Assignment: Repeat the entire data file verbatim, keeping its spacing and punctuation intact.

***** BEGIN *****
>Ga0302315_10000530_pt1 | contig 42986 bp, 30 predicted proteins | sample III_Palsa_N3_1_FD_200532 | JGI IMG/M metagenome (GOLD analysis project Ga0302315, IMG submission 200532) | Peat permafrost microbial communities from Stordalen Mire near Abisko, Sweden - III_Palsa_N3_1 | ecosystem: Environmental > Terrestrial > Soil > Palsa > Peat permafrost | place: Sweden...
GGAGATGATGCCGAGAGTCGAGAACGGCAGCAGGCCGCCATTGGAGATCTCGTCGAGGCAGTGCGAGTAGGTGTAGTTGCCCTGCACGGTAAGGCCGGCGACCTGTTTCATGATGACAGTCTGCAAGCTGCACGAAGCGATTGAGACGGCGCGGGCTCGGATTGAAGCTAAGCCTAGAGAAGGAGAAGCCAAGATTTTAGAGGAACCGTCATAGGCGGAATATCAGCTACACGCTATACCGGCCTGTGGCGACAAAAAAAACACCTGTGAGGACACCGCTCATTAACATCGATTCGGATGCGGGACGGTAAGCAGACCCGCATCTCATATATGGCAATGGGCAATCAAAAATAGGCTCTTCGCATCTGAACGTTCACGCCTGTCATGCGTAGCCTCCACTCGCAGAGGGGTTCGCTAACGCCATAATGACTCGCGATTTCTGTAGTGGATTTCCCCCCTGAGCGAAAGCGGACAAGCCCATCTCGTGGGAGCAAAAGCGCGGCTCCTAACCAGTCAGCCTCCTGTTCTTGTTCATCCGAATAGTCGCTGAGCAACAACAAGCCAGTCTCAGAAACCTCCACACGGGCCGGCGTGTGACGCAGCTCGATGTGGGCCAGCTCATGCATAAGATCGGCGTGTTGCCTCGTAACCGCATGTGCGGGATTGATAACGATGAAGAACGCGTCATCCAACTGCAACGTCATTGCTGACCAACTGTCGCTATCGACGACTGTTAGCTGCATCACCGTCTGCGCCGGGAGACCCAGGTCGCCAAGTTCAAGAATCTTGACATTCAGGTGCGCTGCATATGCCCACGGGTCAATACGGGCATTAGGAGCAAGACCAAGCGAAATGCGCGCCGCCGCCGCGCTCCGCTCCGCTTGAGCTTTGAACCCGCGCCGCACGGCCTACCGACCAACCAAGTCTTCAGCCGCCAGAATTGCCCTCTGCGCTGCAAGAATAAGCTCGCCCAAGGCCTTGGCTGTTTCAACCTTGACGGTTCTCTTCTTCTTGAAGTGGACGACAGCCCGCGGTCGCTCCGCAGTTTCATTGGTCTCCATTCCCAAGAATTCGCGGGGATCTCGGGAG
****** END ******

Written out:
>Ga0302315_10000530_pt1 | contig 42986 bp, 30 predicted proteins | sample III_Palsa_N3_1_FD_200532 | JGI IMG/M metagenome (GOLD analysis project Ga0302315, IMG submission 200532) | Peat permafrost microbial communities from Stordalen Mire near Abisko, Sweden - III_Palsa_N3_1 | ecosystem: Environmental > Terrestrial > Soil > Palsa > Peat permafrost | place: Sweden...
GGAGATGATGCCGAGAGTCGAGAACGGCAGCAGGCCGCCATTGGAGATCTCGTCGAGGCAGTGCGAGTAGGTGTAGTTGCCCTGCACGGTAAGGCCGGCGACCTGTTTCATGATGACAGTCTGCAAGCTGCACGAAGCGATTGAGACGGCGCGGGCTCGGATTGAAGCTAAGCCTAGAGAAGGAGAAGCCAAGATTTTAGAGGAACCGTCATAGGCGGAATATCAGCTACACGCTATACCGGCCTGTGGCGACAAAAAAAACACCTGTGAGGACACCGCTCATTAACATCGATTCGGATGCGGGACGGTAAGCAGACCCGCATCTCATATATGGCAATGGGCAATCAAAAATAGGCTCTTCGCATCTGAACGTTCACGCCTGTCATGCGTAGCCTCCACTCGCAGAGGGGTTCGCTAACGCCATAATGACTCGCGATTTCTGTAGTGGATTTCCCCCCTGAGCGAAAGCGGACAAGCCCATCTCGTGGGAGCAAAAGCGCGGCTCCTAACCAGTCAGCCTCCTGTTCTTGTTCATCCGAATAGTCGCTGAGCAACAACAAGCCAGTCTCAGAAACCTCCACACGGGCCGGCGTGTGACGCAGCTCGATGTGGGCCAGCTCATGCATAAGATCGGCGTGTTGCCTCGTAACCGCATGTGCGGGATTGATAACGATGAAGAACGCGTCATCCAACTGCAACGTCATTGCTGACCAACTGTCGCTATCGACGACTGTTAGCTGCATCACCGTCTGCGCCGGGAGACCCAGGTCGCCAAGTTCAAGAATCTTGACATTCAGGTGCGCTGCATATGCCCACGGGTCAATACGGGCATTAGGAGCAAGACCAAGCGAAATGCGCGCCGCCGCCGCGCTCCGCTCCGCTTGAGCTTTGAACCCGCGCCGCACGGCCTACCGACCAACCAAGTCTTCAGCCGCCAGAATTGCCCTCTGCGCTGCAAGAATAAGCTCGCCCAAGGCCTTGGCTGTTTCAACCTTGACGGTTCTCTTCTTCTTGAAGTGGACGACAGCCCGCGGTCGCTCCGCAGTTTCATTGGTCTCCATTCCCAAGAATTCGCGGGGATCTCGGGAG